“We are convinced that a 35% reduction in CO2 emissions would give the automotive sector the right incentive to introduce more fuel-efficient cars and put low or even zero-emissions cars on the market, such as electric vehicles. But it is important to reach the reductions in a technologically neutral way”, said Jens Gieseke MEP, EPP Group Spokesman in the European Parliament’s Environment Committee, ahead of today’s vote on CO2 reductions for cars and vans by 2030.

For the EPP Group, these important changes of legislation are crucial in fighting climate change and fulfilling Europe’s commitments from the Paris Agreement. However, we regret that once again this issue has been reduced by the European Left into a battle of targets instead of finding balanced common ground that would promote Europe as a standard-maker for the rest of the world.

Gieseke believes that the 40% reduction target supported by the Left has serious consequences: “This would not help the environment; it would, rather, destroy jobs and growth in Europe. It is crucial to do everything to protect the environment and stay ambitious, but we need to remain realistic. I hope our colleagues from the other political groups will see this too.”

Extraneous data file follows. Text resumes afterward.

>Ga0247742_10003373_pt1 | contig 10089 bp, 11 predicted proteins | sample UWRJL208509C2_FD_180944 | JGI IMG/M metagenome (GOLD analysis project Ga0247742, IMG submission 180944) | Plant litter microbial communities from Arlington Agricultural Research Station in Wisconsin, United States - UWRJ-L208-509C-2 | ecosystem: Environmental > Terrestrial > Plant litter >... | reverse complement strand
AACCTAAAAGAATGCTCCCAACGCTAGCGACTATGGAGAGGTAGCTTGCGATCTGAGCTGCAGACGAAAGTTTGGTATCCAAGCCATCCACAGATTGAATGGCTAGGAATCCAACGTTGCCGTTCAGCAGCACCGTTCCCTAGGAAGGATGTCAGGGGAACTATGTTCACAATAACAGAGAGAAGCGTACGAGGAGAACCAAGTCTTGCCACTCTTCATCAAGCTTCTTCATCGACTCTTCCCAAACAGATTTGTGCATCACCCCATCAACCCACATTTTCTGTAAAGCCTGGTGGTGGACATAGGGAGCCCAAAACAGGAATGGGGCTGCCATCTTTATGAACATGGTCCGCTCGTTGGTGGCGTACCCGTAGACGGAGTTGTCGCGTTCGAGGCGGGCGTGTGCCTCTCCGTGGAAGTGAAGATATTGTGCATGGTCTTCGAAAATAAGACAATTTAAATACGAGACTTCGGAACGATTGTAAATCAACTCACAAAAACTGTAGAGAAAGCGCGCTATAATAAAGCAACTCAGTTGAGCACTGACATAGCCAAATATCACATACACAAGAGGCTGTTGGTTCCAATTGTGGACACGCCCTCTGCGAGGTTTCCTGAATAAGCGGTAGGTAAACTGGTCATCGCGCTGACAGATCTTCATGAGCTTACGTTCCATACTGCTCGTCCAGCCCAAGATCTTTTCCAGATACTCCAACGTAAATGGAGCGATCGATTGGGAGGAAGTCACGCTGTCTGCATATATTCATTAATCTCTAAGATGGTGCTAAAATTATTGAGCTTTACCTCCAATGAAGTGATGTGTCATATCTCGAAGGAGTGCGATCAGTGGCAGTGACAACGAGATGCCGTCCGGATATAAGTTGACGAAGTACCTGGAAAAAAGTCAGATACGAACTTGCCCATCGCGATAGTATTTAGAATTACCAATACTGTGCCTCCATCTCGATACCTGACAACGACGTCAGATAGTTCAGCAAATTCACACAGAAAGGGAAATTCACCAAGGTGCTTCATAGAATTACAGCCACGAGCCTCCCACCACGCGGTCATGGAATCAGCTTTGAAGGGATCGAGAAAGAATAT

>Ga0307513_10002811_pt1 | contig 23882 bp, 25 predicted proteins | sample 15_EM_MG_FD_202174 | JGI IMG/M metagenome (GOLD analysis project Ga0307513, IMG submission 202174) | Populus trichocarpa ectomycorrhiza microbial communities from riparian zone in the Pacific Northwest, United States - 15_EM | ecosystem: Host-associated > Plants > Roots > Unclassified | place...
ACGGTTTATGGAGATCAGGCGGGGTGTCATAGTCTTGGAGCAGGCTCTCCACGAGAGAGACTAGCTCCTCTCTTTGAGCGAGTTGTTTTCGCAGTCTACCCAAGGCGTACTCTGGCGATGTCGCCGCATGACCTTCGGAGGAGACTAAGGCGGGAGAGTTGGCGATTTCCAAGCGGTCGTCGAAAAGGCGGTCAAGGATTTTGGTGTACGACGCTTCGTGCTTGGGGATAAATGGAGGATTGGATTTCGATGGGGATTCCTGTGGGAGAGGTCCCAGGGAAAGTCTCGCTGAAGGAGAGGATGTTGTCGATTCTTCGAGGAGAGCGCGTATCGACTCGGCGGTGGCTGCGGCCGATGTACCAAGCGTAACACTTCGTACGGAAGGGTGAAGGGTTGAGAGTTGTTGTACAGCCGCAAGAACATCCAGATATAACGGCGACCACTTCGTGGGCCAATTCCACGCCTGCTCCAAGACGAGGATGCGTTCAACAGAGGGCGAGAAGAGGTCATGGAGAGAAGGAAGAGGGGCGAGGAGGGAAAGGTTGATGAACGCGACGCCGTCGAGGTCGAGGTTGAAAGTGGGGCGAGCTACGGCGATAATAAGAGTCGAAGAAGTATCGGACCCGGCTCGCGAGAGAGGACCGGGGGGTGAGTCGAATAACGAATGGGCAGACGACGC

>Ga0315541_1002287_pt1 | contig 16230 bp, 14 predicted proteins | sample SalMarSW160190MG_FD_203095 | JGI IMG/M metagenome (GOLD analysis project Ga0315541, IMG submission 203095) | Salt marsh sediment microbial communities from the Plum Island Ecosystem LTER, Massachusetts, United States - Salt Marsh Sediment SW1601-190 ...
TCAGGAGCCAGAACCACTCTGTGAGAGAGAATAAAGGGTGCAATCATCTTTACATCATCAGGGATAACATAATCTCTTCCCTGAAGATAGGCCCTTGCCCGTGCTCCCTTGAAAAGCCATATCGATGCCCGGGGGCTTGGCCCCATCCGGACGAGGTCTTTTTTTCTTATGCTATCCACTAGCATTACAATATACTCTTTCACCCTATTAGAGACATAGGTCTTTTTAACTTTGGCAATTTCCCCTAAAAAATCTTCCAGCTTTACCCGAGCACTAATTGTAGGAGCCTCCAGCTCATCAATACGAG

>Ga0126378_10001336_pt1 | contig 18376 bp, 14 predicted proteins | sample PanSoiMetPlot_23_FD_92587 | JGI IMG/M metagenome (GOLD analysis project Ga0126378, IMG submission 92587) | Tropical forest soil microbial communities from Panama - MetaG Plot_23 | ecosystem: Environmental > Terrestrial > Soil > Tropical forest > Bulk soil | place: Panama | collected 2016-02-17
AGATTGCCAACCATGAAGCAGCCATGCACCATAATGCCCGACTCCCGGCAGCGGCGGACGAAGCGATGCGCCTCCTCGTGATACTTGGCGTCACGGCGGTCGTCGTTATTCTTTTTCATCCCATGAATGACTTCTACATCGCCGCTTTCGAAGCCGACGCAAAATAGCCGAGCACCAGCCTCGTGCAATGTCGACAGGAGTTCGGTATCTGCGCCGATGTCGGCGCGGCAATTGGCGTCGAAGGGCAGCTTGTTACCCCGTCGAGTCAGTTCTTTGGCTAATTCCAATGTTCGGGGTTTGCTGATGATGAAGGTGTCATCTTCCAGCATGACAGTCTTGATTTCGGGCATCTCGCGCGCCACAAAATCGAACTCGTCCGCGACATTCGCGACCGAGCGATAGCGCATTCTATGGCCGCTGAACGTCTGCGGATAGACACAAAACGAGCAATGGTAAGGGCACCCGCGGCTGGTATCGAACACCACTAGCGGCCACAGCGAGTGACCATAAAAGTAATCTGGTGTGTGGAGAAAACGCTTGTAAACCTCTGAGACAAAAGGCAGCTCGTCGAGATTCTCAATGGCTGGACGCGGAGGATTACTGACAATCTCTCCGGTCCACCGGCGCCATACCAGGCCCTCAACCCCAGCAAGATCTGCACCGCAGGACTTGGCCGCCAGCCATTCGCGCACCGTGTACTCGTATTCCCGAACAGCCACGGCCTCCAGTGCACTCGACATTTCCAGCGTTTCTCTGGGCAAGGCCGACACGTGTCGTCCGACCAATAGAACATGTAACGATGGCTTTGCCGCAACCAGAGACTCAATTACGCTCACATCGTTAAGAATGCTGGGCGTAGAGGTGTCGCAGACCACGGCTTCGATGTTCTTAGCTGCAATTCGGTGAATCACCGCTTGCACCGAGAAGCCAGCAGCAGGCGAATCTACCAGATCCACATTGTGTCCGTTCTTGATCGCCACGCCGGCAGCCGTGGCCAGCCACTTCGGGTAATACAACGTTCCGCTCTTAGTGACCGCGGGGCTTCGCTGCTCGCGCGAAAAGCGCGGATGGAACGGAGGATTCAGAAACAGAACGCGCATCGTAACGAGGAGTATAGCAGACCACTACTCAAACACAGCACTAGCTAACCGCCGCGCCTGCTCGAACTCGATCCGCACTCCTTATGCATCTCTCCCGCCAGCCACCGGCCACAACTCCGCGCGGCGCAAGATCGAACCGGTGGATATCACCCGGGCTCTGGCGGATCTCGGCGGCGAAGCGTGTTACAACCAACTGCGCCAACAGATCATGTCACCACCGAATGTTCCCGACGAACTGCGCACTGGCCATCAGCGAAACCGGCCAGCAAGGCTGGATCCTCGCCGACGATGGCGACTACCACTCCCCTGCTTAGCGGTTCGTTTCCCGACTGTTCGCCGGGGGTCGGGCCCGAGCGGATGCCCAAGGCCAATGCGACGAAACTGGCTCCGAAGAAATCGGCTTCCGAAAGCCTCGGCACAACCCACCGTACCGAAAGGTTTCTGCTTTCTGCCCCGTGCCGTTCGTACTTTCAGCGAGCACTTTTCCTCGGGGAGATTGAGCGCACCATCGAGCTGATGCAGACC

“Thinking of the fight against climate change, we need to think globally. When do we truly win? We win when others follow our example”, said Gieseke, recalling that lower CO2 emissions from vehicles would have direct advantages for consumers.

The European Commission’s original proposal is that average emissions on the new EU fleet of cars will have to be 30 per cent lower that in 2021. For the new EU fleet of vans in 2030, the reduction is also 30 per cent. For 2025, targets for cars and vans are 15 per cent lower that in 2021.

Based on the original proposal from the European Commission, around 170 million tons of CO2 would be reduced in the period from 2020 to 2030, which is equivalent to the total annual emissions of Austria and Greece together. It also says on average, consumers will save up to around €600 for a new car bought in 2025 over a vehicle’s lifetime and up to around €1500 for a new car bought in 2030. With the Left’s over-ambitious proposal, these benefits would diminish.